We arrived on a fine west of Ireland day, teeming rain, low cloud and the sense of more to come. We past on tourism and headed for the bar and lunch. We had booked ourselves into an extremely comfortable hotel, Knockranny House, luxurious and slightly dated, exuding an air of tres calme. It was obvious that austerity had certainly passed this place by but it was not brazen because of this fact but almost telling us we were their most important guests this year. Booked into a room with a massive four poster bed which was wider than its length with room to get four or five more in besides ourselves and then have a game of five a side on the carpet beyond.
Seated round the bar we ordered conservatively knowing our evening meal was only hours away, however our portions were enormous, my chowder was the best I have ever tasted with half a boatload of fish from Clew Bay swimming around in it. However we finished our task, belched loudly once or twice over a pint or two of Guinness and lazed back in our chairs. Most of us decided to brave the elements and went for a tour but somehow or other saw nothing only window wipers briskly working away. Croagh Patrick, the sentinel of Westport and home to the saint for a while had disappeared, obviously on its day off. We stumbled on Westport House, an important and impressive structure bound down by debt. Probably this town’s offering to NAMA, the friendly government bank which accepted all the bad debt of the good years and seem to have turned it into golden profit as we exited the paucous past and strode out into the future with a brand new tiger.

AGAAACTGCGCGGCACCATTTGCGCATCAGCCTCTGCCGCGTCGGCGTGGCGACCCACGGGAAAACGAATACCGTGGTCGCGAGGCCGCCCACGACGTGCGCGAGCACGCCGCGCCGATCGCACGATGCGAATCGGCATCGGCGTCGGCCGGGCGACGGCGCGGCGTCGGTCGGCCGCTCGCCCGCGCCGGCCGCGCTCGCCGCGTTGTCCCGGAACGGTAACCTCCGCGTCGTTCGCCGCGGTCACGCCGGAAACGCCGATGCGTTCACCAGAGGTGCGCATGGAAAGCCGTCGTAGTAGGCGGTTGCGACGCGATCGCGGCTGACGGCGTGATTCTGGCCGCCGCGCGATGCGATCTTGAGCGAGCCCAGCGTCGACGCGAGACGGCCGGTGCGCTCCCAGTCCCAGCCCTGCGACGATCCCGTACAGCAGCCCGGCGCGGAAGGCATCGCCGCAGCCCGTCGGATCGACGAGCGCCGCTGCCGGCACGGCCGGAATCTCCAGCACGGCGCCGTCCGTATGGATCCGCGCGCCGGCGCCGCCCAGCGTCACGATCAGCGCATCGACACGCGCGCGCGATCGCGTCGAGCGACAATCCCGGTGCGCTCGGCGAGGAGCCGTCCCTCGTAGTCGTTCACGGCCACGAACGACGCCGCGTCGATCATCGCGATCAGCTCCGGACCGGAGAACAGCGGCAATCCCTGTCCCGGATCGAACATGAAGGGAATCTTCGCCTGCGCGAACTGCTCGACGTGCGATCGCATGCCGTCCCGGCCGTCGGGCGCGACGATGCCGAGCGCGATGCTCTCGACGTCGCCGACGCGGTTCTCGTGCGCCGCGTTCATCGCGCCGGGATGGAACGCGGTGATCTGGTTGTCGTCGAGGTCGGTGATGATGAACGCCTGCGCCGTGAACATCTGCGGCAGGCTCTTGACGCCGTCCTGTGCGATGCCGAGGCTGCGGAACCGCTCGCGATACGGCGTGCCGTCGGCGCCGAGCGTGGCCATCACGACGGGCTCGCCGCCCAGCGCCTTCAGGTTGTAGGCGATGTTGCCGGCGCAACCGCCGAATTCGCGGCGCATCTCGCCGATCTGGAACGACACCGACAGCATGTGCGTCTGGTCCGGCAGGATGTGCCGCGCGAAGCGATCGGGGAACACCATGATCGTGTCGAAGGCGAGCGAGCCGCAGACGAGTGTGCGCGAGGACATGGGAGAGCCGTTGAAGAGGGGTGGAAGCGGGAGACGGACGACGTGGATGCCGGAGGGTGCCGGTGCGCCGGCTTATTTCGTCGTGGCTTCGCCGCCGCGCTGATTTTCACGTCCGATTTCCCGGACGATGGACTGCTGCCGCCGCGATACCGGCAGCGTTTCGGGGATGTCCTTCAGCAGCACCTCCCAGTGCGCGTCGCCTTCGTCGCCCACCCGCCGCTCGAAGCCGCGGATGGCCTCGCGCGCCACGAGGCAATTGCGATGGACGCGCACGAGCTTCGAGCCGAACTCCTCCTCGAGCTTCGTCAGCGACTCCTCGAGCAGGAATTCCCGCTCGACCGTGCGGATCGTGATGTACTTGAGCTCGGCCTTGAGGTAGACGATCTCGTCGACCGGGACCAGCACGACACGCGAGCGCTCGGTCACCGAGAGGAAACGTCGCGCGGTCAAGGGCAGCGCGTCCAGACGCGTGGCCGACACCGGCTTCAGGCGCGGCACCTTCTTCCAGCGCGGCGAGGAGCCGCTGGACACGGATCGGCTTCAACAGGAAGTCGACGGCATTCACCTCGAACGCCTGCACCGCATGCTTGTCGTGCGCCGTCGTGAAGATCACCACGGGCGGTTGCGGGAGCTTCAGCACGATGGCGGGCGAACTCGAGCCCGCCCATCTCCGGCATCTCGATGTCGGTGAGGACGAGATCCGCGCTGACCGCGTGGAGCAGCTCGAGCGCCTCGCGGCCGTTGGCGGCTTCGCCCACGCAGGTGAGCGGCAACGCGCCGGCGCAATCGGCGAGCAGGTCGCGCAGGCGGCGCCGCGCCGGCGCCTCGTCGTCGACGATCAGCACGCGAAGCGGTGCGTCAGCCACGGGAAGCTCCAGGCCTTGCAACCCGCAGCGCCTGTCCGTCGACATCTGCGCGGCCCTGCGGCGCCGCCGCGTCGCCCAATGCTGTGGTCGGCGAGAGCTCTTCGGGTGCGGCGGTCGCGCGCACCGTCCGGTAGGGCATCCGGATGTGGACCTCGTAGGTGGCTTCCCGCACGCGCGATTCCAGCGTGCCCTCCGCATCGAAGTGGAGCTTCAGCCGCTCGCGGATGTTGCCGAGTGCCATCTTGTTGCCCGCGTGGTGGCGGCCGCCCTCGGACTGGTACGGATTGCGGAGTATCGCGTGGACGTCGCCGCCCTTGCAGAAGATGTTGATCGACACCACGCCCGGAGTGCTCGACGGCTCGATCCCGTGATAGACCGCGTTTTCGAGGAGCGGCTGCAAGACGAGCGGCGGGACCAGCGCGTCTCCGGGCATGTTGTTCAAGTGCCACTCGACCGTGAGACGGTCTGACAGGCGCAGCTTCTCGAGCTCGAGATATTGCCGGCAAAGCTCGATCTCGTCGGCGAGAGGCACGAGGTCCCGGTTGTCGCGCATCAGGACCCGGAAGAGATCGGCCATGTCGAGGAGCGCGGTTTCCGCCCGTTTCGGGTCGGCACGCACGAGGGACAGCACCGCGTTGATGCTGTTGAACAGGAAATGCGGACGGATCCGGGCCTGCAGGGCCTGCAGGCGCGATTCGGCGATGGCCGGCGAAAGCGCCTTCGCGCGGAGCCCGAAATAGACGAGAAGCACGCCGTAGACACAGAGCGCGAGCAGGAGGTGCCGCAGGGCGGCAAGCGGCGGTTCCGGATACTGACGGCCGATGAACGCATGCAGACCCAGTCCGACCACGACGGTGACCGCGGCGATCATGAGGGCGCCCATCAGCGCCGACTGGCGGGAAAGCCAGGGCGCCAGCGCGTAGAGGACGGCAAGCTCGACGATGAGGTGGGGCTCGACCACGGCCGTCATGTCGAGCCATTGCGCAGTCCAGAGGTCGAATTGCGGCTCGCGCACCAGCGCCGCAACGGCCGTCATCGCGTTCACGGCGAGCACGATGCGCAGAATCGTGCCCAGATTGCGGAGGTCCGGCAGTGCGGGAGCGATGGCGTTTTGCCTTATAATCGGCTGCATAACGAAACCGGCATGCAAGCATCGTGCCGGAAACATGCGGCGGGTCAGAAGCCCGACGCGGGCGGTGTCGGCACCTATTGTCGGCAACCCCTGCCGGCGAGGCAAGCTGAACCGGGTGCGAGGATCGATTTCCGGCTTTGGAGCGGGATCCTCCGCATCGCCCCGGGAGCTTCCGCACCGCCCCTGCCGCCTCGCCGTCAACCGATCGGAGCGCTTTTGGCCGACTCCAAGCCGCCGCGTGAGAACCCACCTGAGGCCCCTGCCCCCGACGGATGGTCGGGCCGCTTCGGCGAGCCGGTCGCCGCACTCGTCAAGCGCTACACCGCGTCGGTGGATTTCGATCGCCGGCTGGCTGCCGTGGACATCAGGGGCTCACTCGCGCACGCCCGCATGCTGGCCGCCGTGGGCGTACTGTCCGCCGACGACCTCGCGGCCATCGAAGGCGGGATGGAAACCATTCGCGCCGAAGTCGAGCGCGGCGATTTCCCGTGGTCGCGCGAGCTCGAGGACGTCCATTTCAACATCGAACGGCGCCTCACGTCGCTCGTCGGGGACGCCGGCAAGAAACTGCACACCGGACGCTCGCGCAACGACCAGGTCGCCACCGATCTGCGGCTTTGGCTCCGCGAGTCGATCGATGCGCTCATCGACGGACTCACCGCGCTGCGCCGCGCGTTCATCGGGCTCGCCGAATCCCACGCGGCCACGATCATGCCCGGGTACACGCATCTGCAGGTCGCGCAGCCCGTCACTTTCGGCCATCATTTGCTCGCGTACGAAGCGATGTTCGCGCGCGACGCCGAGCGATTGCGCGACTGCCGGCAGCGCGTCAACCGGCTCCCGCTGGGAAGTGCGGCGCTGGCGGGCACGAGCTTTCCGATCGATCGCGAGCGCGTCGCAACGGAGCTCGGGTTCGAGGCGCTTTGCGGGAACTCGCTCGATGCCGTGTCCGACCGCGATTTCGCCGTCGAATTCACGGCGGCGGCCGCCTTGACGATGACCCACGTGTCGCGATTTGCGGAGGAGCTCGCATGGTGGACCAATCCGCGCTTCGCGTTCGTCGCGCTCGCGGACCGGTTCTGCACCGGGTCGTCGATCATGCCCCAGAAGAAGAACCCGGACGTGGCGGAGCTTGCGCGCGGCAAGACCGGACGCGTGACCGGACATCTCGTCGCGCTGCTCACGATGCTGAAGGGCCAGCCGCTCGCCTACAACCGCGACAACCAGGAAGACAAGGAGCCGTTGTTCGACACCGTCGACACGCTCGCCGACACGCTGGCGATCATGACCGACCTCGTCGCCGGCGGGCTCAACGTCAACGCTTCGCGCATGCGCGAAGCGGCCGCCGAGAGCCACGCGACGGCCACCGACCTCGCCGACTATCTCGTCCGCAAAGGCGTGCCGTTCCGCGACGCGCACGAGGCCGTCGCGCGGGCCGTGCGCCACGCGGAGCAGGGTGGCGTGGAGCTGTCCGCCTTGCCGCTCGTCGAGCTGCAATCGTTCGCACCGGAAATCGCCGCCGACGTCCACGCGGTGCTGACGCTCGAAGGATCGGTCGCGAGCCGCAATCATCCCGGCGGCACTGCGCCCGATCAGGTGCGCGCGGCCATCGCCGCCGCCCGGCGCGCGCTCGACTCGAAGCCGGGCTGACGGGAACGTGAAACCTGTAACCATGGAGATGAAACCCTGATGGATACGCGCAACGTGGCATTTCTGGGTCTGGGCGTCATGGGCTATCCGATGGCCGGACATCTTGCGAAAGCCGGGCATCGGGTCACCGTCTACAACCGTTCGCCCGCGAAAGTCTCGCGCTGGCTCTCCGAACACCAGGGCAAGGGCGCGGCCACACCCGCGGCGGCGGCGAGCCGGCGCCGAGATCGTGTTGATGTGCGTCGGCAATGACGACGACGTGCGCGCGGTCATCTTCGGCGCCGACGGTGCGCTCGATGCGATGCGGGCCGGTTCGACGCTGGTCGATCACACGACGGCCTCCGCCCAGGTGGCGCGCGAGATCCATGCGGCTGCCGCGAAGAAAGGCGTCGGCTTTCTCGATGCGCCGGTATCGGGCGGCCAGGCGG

NAMA has it up for sale, hoteliers are interested but the government has it in its powers to return the house to the community as a gift to the people. It is an important heirloom of the Browne family that should be preserved for history, so that people can understand how some had it easy in their defence of the British Empire whilst most did not have a pot to piss in.